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all? >> we're not supposed to look at the jury, but on my end, it's not, you know, it is nail biting, i can say. it is a lot of back and forth and it is very intense, it blocks you in, and i just wonder what is next. >> we know in the next couple day it's will probably be very difficult for the floyd family to deal with the pictures that we're expecting to see. how difficult will that be for you and the rest of your family given that you're having to relive this over and over again? what do you expect in the next couple days? >> when i was in the courtroom the other day, the body cam footage last week, and that was dragging, reoccurring, just in your face and it was like being
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stabbed with a needle over and over again. i know autopsy photos will be the same way and i'm just remembering what i have seen. i need to just muster the strength and get through it. >> what has surprised you the most watching this? >> it is all about what america and we are asking as a family. chauvin needs to accept his responsibility and then it would be an open and shut case, but it doesn't surprise me. >> final question, what do you think it say that's so many offers from the himself police department have testified against derek chauvin. >> it's a great step in the
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right direction. this was something every been seen, chief officers willing to testify against their own nap may my heard smile. so again, that was beautiful and we need more of that across this country. accountability. that's it. rodney, thank you so much. you heard him talking about his experience in the courtroom yesterday. he called it nail biting. it will be difficult in the coming days as it moves to the more medical phase of the trial to see some of the photos played for jurors in court. he said it was all about accountability in his view and his reaction right there to officer after officer testifying about use of force policies.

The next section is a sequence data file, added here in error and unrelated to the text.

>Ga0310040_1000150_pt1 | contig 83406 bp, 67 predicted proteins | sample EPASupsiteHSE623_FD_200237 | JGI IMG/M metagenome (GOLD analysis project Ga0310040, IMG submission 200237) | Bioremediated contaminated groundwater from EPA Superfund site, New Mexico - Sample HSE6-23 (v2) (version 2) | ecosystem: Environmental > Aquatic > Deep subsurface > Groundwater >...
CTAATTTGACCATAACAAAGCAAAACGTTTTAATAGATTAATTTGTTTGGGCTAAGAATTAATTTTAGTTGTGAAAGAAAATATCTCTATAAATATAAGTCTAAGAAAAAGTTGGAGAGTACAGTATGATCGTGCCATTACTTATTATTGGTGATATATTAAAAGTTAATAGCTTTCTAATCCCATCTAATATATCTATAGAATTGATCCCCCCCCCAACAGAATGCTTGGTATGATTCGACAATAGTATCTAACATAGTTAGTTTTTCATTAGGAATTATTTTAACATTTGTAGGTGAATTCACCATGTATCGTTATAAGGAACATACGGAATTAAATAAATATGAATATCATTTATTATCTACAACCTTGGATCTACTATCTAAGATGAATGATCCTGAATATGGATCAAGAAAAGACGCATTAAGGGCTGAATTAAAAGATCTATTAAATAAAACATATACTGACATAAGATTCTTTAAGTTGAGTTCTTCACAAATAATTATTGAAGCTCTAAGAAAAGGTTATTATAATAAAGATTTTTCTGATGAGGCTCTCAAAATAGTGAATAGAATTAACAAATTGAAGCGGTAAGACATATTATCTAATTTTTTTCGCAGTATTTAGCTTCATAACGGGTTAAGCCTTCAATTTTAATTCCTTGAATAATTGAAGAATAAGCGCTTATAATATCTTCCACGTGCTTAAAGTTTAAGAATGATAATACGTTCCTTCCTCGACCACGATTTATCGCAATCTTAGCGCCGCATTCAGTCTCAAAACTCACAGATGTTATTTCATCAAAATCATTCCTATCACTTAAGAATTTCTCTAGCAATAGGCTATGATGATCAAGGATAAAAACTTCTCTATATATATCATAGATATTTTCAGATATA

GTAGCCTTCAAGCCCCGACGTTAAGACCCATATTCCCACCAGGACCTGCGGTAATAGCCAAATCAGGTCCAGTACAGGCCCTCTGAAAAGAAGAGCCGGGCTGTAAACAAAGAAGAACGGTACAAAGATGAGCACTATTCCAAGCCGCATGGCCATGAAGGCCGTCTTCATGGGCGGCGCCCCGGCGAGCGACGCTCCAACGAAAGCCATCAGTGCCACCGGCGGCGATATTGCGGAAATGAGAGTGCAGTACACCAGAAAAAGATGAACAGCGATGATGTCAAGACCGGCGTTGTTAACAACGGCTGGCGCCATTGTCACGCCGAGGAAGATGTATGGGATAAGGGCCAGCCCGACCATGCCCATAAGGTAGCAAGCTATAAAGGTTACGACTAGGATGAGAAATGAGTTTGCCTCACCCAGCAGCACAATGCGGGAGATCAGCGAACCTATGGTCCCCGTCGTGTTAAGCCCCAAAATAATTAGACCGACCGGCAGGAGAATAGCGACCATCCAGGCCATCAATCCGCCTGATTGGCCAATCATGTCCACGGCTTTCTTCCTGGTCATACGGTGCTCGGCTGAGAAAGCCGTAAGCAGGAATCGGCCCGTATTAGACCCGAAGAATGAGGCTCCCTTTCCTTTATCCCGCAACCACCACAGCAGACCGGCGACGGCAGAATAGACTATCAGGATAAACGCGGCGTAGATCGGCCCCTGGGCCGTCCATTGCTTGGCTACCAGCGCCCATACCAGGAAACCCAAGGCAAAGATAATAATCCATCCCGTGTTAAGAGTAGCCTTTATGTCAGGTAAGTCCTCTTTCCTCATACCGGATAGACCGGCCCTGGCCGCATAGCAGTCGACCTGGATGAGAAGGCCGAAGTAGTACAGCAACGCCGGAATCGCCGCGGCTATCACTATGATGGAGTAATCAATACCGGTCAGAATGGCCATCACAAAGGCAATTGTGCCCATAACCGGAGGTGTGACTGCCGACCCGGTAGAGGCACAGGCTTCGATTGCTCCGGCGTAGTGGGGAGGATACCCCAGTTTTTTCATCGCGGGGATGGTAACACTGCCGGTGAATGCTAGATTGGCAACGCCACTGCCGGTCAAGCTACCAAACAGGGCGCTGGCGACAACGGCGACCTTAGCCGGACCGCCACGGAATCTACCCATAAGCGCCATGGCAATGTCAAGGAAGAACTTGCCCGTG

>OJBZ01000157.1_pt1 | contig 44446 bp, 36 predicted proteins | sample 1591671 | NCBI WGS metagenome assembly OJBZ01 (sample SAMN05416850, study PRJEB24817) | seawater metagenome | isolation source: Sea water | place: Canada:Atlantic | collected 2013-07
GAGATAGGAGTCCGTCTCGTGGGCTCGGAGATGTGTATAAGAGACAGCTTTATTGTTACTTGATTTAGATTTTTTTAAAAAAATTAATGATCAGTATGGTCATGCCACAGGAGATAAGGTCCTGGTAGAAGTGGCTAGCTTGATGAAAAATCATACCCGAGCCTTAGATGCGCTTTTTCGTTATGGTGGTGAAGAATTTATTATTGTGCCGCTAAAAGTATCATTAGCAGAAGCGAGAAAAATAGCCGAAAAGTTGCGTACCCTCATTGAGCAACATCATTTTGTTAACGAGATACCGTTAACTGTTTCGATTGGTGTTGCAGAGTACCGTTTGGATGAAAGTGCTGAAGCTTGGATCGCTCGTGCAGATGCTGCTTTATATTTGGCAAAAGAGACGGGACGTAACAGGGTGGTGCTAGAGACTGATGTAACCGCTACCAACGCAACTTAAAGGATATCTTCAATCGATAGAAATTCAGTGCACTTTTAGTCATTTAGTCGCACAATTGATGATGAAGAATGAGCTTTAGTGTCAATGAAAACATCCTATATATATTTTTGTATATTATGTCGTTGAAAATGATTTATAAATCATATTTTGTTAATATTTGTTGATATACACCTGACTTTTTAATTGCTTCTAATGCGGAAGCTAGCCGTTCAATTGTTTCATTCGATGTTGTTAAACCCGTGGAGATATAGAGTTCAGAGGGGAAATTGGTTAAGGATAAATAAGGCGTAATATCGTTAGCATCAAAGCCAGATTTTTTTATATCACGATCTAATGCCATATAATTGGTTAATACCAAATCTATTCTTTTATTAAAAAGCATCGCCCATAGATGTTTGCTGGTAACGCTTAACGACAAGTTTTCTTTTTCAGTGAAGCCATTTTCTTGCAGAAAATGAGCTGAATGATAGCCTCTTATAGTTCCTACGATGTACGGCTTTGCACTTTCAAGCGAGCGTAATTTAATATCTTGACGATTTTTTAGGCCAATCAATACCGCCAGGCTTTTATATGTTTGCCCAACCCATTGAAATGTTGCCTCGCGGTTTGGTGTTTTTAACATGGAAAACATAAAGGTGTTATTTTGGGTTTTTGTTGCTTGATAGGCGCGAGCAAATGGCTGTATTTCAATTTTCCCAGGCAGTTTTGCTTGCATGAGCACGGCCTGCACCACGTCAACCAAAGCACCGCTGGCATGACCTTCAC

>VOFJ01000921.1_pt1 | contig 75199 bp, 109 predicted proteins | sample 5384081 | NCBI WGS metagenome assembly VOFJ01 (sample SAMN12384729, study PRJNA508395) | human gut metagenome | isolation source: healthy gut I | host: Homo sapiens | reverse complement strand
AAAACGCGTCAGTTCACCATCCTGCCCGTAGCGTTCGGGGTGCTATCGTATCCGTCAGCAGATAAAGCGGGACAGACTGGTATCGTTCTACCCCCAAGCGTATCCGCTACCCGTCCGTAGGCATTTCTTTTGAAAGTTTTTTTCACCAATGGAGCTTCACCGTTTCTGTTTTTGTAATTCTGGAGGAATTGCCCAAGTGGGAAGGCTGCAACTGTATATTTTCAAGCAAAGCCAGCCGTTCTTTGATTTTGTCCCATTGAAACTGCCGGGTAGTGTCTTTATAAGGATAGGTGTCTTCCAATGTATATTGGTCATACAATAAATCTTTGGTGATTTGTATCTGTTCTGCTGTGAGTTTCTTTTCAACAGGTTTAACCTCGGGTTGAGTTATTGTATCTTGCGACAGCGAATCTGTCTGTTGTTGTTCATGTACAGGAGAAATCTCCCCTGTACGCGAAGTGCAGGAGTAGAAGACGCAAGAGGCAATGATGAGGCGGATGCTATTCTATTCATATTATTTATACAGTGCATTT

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>> gabe, great work. thank you for all of your reporting. we want to bring you some breaking news just coming in on the coronavirus vaccine from astrazeneca. let me bring in kier simmons joining us live from london if is not yet authorized, it is being used in other parts of the world and now they're releasing the findings of a new study, right? this is just coming out, what do we know? >> yeah, two news conferences getting under way as we speak and this is a big deal if has not been green lit, but it is needed. millions of doses around the world.